Saturday, April 11, 2009

ArtsPaper Interview: Michael Hall, artistic director of the Caldwell Theatre

Michael Hall, founding director of the Caldwell Theatre.
(Illustration by Pat Crowley)


In early March, the Caldwell Theatre’s founding artistic director, Michael Hall, announced that he was stepping down into retirement after 34 years at the Boca Raton nonprofit resident professional theater.

Three weeks later, Hap Erstein of Palm Beach ArtsPaper sat down with Hall to discuss his plans, to look back over his acclaimed career and to consider the future of South Florida’s theater community in Hall’s first interview since his announcement.

Erstein: Last May, as you were turning 68, I understand you decided it was time to start making plans to retire, right?

Hall: It probably goes back further than that, when I was literally of retirement age. There are so many things I want to do, but I really needed to stick with this project and get this theater built.

Erstein: What were the factors you considered as you mulled the decision to retire?

Hall: What really made it possible was finding Clive (Cholerton, the current board chairman and next artistic director). Finding somebody with the ambition, the drive, the talent, the want to do it. That doesn’t come along often.

I think most people were worried, knowing I was of this retirement age, who are we going to find? Well, there he was.

Michael Hall, left, and Clive Cholerton at the dedication of the new Caldwell in 2006.

Erstein: Do you see yourself in him?

Hall: We think alike. Our basic feelings about theater, I think, are very much the same. His training seems to be like mine, although from totally different places. We agree on things, almost 90 percent of the time. And that is just a help for both of us, because he’s going to need me in questions and things and stuff, and I still want to work.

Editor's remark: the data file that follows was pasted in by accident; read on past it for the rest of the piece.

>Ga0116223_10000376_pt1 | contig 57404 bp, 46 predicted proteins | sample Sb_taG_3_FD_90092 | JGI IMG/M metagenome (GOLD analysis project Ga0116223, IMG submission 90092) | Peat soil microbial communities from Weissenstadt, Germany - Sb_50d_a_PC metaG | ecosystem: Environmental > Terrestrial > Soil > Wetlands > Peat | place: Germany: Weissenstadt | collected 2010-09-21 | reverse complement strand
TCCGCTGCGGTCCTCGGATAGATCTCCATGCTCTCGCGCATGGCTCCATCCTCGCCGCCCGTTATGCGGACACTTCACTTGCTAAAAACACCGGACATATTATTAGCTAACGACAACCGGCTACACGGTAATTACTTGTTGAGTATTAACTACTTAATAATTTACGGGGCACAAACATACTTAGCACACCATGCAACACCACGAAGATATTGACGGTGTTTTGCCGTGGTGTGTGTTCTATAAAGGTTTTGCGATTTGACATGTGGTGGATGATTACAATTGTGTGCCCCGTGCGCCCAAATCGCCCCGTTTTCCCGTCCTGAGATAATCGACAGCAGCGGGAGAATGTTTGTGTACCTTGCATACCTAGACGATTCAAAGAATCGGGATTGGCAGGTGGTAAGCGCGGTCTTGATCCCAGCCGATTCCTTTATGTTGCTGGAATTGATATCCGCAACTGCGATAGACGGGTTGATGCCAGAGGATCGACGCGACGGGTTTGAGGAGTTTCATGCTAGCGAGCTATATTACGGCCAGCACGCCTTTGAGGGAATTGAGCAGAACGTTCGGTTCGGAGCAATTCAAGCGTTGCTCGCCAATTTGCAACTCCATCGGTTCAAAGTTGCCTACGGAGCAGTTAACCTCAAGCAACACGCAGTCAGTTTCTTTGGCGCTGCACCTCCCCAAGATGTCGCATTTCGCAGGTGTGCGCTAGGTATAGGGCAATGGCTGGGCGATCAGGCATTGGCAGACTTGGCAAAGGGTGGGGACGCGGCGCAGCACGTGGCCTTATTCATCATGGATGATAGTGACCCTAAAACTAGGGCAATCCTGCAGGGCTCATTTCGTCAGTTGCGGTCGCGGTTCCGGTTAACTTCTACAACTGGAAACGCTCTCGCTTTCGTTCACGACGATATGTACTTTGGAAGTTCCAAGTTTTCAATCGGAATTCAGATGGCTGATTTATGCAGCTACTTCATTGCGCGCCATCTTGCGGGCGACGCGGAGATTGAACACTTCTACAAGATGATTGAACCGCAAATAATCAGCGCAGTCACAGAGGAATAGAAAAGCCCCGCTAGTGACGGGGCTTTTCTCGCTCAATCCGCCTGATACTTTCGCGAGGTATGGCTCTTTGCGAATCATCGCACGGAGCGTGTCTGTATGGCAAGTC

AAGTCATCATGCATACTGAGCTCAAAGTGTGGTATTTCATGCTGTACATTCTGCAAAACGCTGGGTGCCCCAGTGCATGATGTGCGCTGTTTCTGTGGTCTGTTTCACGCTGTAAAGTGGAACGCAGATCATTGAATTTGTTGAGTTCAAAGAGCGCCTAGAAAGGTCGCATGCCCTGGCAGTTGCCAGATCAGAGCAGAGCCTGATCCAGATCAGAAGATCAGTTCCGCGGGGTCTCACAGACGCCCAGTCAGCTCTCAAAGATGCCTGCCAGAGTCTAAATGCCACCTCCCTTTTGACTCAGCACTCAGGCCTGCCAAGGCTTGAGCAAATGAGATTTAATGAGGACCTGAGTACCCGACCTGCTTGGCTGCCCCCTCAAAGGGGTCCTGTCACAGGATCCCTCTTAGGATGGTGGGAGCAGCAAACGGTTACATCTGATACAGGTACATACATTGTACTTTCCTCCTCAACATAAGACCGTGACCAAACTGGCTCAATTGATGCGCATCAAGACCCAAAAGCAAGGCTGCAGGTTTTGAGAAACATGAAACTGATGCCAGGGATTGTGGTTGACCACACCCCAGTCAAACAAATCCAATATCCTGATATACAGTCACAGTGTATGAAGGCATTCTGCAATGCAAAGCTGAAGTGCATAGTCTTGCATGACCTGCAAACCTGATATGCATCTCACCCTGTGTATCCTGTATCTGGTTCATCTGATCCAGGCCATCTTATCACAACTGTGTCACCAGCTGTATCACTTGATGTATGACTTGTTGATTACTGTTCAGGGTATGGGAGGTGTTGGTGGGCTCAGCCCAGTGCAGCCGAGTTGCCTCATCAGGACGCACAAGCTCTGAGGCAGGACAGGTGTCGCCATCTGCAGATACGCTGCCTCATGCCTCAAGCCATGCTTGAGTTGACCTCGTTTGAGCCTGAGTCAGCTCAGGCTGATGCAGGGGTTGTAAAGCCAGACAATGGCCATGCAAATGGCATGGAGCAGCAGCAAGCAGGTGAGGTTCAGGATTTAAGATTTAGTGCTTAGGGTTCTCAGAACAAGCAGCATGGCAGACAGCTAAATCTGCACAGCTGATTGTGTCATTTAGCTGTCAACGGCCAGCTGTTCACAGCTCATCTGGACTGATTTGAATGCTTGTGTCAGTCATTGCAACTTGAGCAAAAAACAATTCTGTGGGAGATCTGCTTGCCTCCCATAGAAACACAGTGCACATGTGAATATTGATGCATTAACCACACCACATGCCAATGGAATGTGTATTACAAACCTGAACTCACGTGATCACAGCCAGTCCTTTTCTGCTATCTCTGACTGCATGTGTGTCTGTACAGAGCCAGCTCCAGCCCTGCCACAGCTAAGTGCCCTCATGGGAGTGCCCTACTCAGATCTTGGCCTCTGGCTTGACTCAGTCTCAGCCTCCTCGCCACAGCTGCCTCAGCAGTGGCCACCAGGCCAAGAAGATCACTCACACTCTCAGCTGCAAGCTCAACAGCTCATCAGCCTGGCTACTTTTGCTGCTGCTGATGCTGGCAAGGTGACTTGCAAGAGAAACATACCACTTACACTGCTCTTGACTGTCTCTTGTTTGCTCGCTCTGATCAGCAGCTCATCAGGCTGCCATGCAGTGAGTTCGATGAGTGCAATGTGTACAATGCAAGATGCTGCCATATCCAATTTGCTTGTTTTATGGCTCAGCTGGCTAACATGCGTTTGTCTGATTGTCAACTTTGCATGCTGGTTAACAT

Erstein: Did building the new Count de Hoernle Theatre add stress for you that has hastened your retirement decision?

Hall: No, it was stressful, of course, but no. I think it was more stress on Clive, who literally came forward as chairman of the board and became a major fund-raiser.

But no, it’s just time. Quit while you’re ahead and travel.

Erstein: You’ve had associate directors over the years who you seemed to be grooming to take over, but they left for one reason or another.

Hall: At one point Ken Kay was a possibility, but Ken got this terrific offer to take over a theater in North Carolina [Blowing Rock Stage Company]. There had been a number of people who were curious when they heard that I had announced this decision. And I just said, “Well, I appreciate your interest, but we’ve got the man already.”

But no one was being groomed, really seriously, until Clive came along.

Erstein: He’s been around as chairman of the board for the past four years. When did the light go on over your head to make you think, “He’s the one”?

Hall: He told Pat [Burdett, Caldwell company manager] he really would be interested. He threw his hat in the ring. I think he was a little nervous to come to me, for fear I would say, “Oh, no.”

So Pat immediately told me and I said, “Oh, hallelujah, this could not be better.” So we then really started working. I would put together once a week a whole list of things that I do. There must be 30 pages of that, and he didn’t freak at any of it.

So I started into the training process. And then it was to familiarize the board with this possibility. Ultimately it had to be their decision, but they were thrilled, so it was easy.

Erstein: Often in nonprofit theaters, the artistic director who takes over after the founder has a hard time of it and often stubs his toes.

Hall: Right. That is something that’s a very major concern. I’m very aware of that. Because
if somebody comes in, unknown to the community, unknown to the board, they could be brilliant, but the chemistry would not work. I’ve been very aware of that.

Here, the chemistry is perfect, because he’s just so well-liked and he comes from within the organization.

Erstein: There are rumors that the Caldwell is having financial problems, based on the higher expenses of the new theater. Are they true?

Hall: Like almost any theater, it’s a scary time. However, we have challenged our board to meet certain goals and they’re doing it. Because with Clive, with me right there behind him, we’re going to come through it somehow. It’s not easy anywhere, as you well know.
But the dedication of these people I think is amazing.

Erstein: Have you spent some sleepless nights in the past year?

Hall: Sure, but what are you going to do? Sometimes all of us would wake up and say, “Oh, my God,” and then you just sort of go to work the next day and ask for help. And little by little, it comes in.